what we are not owed

Posted: February 8, 2016 in Uncategorized

control

go then and make your choice

exercise your right to fail

as i stand on the sidelines

feeling like a fool for pouring

my everything

into the success that you reject

 

most bitter in my mouth

is the taste of this certain understanding

you don’t owe me

what i want for you

 

I wrote that poem back in 2005, amidst struggling to rescue an addict who for sure wanted to be loved, but wasn’t really interested in being rescued – addiction was his comfortable place, and none of the life I pointed to held much interest or allure.  I wasn’t ready to see his unwillingness most of the time, because I could so clearly see his potential, hiding there in the rubble of his poor choices.

I was wrestling my own demon of codependence – my need to save him was as much or more about me and my need to be a hero as it was about him.  It held elements of selflessness and service, but was too mixed up with selfishness and manipulation to be as “nice” as people liked to say I was.

I’ve returned to the closing lines of that poem many times since then – a precept that can be slippery.  Others don’t owe us what we want for them.  The fact that we can see someone’s potential doesn’t mean they owe us living up to it.  I have come to understand that when I invest heavily in someone, it is best when that’s a gift I’m actually giving to GOD, not so much to them.  Generally, people who need help – and especially addicts – don’t need the onus of “letting you down” when they struggle; a history of disappointing others is part of the crushing load that helps keep many an addict stuck in a cycle of guilt and pain.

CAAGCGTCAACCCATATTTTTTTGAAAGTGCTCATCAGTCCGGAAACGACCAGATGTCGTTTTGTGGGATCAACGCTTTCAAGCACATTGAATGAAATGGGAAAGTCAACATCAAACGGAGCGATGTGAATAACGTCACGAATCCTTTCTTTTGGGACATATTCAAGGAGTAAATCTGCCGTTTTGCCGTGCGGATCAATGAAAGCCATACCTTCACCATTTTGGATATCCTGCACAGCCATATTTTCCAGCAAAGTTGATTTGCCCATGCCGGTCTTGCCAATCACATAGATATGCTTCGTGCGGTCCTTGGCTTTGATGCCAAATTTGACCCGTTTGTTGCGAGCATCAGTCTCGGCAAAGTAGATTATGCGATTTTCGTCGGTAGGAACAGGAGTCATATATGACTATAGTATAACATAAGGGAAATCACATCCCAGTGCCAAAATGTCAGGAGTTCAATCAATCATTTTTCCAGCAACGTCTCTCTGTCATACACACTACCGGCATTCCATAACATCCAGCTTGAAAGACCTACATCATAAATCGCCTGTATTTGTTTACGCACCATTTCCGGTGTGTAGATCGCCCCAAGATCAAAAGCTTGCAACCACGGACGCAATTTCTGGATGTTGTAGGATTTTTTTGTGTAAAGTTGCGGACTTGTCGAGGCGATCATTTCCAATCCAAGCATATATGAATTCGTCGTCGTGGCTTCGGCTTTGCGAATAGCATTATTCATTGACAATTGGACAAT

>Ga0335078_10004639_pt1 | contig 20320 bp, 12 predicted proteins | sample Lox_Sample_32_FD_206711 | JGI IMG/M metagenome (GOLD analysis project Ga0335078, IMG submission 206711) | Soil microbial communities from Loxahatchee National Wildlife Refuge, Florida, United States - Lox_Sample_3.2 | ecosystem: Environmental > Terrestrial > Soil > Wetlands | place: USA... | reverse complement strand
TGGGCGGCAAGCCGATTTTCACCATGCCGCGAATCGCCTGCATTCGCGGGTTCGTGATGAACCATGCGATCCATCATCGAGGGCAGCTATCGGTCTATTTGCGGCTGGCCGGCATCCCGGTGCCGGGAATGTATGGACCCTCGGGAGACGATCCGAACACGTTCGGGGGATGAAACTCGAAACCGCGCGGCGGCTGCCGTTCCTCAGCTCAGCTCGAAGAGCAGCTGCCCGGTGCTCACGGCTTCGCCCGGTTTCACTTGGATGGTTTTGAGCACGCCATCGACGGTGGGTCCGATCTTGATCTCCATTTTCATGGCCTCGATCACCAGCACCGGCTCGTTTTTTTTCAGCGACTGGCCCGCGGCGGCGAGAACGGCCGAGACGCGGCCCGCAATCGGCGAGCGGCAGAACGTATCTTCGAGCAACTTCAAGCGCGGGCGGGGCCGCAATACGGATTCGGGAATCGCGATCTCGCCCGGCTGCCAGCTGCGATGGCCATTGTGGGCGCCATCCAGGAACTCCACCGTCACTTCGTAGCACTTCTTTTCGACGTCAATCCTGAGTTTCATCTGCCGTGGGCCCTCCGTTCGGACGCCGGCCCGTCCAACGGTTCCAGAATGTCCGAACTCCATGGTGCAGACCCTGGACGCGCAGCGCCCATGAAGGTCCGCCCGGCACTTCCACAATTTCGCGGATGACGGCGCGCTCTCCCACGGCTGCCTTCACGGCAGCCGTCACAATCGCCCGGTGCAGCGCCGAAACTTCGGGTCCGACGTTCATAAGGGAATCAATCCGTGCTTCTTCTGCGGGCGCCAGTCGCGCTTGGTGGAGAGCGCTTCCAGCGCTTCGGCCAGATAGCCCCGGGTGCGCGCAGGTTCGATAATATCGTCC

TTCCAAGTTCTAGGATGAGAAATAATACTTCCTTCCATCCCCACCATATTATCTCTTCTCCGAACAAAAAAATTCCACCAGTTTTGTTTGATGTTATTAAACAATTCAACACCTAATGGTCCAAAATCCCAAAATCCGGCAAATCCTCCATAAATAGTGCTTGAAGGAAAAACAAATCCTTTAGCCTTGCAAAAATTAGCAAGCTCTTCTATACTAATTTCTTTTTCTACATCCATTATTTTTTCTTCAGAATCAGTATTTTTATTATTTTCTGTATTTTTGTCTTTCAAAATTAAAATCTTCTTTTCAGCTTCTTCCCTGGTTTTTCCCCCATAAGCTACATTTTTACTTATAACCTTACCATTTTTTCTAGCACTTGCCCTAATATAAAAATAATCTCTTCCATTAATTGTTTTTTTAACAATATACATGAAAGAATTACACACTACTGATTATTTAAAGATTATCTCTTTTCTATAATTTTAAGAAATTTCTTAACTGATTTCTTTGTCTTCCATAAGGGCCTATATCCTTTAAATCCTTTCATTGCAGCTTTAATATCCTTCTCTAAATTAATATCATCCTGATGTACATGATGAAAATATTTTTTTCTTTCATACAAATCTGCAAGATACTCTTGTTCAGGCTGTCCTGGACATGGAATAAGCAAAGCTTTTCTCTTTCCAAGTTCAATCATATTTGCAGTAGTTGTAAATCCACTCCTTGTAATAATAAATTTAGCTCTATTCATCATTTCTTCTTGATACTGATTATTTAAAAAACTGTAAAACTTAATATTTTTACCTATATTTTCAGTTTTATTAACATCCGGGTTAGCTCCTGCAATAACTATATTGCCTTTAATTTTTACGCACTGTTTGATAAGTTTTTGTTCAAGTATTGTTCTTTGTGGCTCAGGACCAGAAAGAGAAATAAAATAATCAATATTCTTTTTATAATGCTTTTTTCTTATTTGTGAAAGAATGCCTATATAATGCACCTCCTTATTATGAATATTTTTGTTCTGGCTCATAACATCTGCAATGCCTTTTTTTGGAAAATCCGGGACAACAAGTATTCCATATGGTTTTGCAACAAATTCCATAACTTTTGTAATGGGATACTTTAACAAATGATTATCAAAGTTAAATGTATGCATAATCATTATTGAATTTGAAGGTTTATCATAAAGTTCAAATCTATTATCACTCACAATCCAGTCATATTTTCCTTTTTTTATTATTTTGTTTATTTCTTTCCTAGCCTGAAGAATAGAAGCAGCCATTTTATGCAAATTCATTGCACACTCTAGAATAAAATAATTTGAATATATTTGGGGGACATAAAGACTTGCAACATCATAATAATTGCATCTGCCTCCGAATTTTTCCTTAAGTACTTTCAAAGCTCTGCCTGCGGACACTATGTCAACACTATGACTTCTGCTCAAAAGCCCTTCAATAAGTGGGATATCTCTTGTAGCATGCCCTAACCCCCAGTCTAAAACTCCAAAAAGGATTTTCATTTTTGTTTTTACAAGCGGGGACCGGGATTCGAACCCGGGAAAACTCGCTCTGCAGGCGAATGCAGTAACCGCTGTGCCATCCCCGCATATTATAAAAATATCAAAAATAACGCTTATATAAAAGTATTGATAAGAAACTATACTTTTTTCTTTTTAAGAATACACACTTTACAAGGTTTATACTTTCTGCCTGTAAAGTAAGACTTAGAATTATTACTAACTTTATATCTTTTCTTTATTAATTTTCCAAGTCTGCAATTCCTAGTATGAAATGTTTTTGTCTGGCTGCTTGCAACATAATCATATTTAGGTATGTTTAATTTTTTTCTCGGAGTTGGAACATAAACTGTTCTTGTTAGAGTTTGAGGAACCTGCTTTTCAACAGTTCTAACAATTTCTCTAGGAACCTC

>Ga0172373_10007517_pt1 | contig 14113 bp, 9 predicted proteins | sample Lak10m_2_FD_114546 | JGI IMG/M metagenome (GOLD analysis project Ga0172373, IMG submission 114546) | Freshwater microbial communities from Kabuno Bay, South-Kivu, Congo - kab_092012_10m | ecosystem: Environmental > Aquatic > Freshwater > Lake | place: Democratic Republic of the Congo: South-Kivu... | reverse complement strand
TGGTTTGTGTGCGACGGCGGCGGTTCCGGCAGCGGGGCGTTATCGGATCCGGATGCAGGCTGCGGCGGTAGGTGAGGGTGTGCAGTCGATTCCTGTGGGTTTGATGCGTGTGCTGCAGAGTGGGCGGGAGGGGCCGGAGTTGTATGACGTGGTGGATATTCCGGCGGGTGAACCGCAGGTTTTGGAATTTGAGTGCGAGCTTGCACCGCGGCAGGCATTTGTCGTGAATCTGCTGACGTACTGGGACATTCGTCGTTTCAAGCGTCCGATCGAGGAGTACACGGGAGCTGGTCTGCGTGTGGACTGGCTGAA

When I give my help with an open hand, offering it to God but not attaching conditions for the one being helped, it removes or at least greatly reduces my temptation to take it personally when they stumble or when they can’t or just flat don’t want to come to freedom.  For me, giving with an open hand has to be done intentionally – when it’s not, sooner or later I default to attaching strings to my gifts, and shortly thereafter I’m resentful.  Resentments are very helpful in pointing to where I’m not giving freely – where I’m starting to make it about me, me, me, the default center of my universe when I live on automatic pilot.

Others don’t owe us what we want for them.  They owe their best life to themselves.  They owe living up to their full potential to God.  But others don’t owe us what we want for them.  When we remember that, we can choose to give with an open hand, or to step back and let them work it out, still not needing to take their choices personally.  It’s a way of peace.

This one’s for the folks like me, who need to be regularly reminded of that particular path to peace.  Whoever needed it:  I’m praying for you.  Pray for me too, eh?

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Comments
  1. Jaclyn says:

    I needed that thank you!’n

    Sent from my iPhone

    >

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